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Veteran broadcaster challenges regional media

Veteran broadcaster challenges regional media

Veteran broadcaster Vic Fernandes is lamenting the state of regional media and has called for Caribbean owners to take a stand on issues of digital transformation and standards.

Fernandes, who served as CEO of Starcom Network for 26 years, issued the appeal last night at an awards dinner hosted by the Trinidad and Tobago Publishers and Broadcasters Association.

In a speech on The role and responsibility of media in a changing landscape, he said quality and standards are under “severe threat” with increasing mediocrity on both radio and television, with many “sacrificing the need to get it right”.

Our industry has changed dramatically and at a dizzying speed, technology is the new engine. I submit however that media leaders should occupy the driver’s seat, always mindful of the responsibilities that we undertake when we step up to be the public voice of our people and our region,” he said.

Technology is simply a platform on which the train runs, it is not the train itself, it is a tool but a meaningless tool if we fail to exploit it by ensuring that our country our region and the world is aware of who we are, our values, our dreams, our aspirations and our achievements, who will tell our story if we don’t? We have the resources, but do we have the will?”

The 40-year media veteran described Caribbean broadcasting as being “barely breathing to comatose”.

“Today, the CMC and its subsidiary Caribvision are in intensive care; neither enjoys support from Caricom and only some broadcasters offer limited acceptance of the content offerings. Small wonder then we have had so many misunderstandings over issues affecting our region: the Shanique Myrie affair, landing rights for RedJet, higher tariffs on Barbados beer in St.Lucia and the repatriation of many Guyanese from Barbados, the challenge for many in accepting the CCJ as the final court of appeal in our region and the continued bickering over LIAT and other matters,” said the former chairman of the Caribbean Media Corporation.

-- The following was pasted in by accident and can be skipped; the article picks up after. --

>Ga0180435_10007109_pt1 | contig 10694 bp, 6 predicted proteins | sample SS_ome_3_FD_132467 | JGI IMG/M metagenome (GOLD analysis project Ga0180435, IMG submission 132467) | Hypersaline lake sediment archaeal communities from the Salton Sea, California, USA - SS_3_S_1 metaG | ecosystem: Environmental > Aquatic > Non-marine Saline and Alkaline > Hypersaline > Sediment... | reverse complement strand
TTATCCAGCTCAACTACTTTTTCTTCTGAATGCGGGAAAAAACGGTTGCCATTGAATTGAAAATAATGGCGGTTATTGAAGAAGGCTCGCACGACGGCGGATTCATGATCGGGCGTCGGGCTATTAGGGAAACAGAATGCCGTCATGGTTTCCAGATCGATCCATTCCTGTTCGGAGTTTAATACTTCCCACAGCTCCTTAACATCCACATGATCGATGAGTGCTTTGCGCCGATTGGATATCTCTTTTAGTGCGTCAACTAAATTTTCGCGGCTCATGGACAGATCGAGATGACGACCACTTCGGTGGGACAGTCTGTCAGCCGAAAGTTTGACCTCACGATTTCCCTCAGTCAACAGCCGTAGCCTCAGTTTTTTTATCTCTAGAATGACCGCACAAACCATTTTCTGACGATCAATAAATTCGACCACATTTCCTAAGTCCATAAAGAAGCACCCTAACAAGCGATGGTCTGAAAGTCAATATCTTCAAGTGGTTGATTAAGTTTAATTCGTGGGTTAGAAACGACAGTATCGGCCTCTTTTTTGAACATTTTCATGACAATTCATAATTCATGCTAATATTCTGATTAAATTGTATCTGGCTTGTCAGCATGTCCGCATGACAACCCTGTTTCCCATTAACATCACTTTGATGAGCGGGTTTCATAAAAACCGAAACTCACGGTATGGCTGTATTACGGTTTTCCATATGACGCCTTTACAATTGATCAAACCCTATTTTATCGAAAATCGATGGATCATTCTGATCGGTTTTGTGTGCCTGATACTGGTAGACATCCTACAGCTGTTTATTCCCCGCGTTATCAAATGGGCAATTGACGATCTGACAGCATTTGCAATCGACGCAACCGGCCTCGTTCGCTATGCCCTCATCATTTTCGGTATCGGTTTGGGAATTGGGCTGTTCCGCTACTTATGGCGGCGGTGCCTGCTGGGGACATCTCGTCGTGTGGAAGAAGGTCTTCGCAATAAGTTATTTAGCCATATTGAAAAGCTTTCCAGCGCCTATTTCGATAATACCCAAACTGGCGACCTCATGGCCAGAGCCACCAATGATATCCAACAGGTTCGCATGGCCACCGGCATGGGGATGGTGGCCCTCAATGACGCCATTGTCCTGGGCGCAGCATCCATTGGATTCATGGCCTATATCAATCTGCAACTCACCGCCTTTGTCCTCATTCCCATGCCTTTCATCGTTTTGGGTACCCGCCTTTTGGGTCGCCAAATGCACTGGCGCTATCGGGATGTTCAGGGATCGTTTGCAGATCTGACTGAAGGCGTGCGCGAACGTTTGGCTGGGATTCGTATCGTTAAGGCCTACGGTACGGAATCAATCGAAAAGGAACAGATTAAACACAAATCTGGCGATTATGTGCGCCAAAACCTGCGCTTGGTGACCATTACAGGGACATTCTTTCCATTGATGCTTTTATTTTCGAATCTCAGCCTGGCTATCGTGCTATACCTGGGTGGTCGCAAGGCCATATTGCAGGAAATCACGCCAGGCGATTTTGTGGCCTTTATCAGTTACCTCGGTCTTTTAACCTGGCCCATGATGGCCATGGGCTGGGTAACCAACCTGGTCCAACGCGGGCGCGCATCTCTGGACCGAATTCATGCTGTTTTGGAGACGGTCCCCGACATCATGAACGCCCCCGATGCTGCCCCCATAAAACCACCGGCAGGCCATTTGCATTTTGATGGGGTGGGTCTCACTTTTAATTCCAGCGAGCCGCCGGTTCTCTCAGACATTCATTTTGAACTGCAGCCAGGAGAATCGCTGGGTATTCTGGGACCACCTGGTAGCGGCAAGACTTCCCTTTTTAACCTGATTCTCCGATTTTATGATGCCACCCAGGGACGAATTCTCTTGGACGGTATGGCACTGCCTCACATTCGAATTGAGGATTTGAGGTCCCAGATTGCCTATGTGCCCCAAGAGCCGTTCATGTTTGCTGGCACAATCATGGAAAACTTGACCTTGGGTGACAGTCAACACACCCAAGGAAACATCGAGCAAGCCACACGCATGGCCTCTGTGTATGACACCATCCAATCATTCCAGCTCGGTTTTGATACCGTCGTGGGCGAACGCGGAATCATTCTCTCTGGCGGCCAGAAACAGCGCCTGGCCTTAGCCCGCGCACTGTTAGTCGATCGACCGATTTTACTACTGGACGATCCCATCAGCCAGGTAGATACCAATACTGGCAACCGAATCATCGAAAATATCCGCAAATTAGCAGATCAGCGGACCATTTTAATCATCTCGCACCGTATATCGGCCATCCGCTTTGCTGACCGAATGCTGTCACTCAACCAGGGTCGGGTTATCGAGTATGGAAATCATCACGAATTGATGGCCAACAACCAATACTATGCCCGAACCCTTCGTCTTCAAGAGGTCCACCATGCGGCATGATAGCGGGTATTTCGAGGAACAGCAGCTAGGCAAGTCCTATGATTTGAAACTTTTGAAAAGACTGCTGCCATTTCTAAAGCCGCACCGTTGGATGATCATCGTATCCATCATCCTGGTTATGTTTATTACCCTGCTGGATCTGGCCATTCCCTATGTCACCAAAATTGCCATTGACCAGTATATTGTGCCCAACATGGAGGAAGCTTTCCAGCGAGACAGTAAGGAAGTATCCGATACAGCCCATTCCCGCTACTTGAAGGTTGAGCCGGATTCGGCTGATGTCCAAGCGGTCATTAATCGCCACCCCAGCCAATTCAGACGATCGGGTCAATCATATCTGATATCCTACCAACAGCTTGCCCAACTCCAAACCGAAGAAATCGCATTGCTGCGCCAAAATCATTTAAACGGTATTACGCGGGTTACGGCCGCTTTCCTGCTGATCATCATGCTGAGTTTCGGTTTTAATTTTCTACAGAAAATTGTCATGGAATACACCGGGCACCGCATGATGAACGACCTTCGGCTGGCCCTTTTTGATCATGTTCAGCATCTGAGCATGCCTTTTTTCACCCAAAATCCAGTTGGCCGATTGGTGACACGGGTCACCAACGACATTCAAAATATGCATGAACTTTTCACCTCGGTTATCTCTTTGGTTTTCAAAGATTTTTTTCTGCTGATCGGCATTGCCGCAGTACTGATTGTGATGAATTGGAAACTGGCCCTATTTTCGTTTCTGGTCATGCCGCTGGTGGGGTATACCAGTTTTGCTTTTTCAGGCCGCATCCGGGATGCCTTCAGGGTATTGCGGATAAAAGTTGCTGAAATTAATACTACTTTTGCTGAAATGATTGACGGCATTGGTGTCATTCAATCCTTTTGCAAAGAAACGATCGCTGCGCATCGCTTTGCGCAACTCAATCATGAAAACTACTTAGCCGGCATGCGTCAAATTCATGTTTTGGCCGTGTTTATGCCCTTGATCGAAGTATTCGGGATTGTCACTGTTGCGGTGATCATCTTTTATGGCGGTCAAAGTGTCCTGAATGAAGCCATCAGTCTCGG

He also called for broadcasters and Caricom to recommit, offer support and be a part of regional broadcasting institutions.

“…Recommit to training as a key strategy in the development of professional broadcasters and journalists and to embrace social media as a critical component of our media strategies, traditional media needs to support its new media platforms with the same energy as is given to the legacy media.”

Fernandes added, “We must be driven by financially sound models but must also seek to serve the interest of the public and to offer content that is relevant to our people; we must strive for higher standards across the board and seek to retain the brightest and the best. Public service broadcasting and operating profitably are not mutually exclusive models.It can be done without being at anyone ATM seeking to make withdrawals.”

His comments came a day ahead of the observance of World Press Freedom Day.

3 Responses to Veteran broadcaster challenges regional media

  1. Olutoye Walrond May 4, 2014 at 3:51 am

    Well said, Vic. I thought I was the only one completely turned off by the performance and offerings of today’s broadcasters (with exception, I should add). The sector has become a virtual free for all of those who can chant the loudest, play the “hottest” hits, attract the most attention to themselves on television and indulge in the most puerile banter with listeners.

    Our society is teeming with issues and developments begging for ventilation – the prospects of solar and other renewable forms of energy; the notion of a borderless Caribbean à la C.S.M.E; the prospects of a viable movie industry for the region; the moral and legal factors involved in a re-dedfinition of marriage; computer technology as the next frontier in economic diversification; and the list goes on.

    These and other topics could form the basis of some very interesting broadcasting, were we not so fixated with the painfully off-key renditions of karaoke zealots, small talk with call-in radio fans shouting out their friends and family or sending birthday greetings and a tiresome diet of the old and golden music of a different culture and place.

    Nature, they say, doesn’t like a vaccum, and in steps a broadcast entity that offers us relief from the above. It’s called the BBC.

    Reply
  2. Gail-Selina S. Hewitt-Clarke
    Gail-Selina S. Hewitt-Clarke May 4, 2014 at 6:06 am

    This includes writing in standard English too?!

    Reply
  3. Bentley Williams
    Bentley Williams May 4, 2014 at 7:45 am

    Agreed Kathie but you know the BBC of today is just as guilty as the others. We can’t depend on any media for good quality broadcasting anymore.

    Reply

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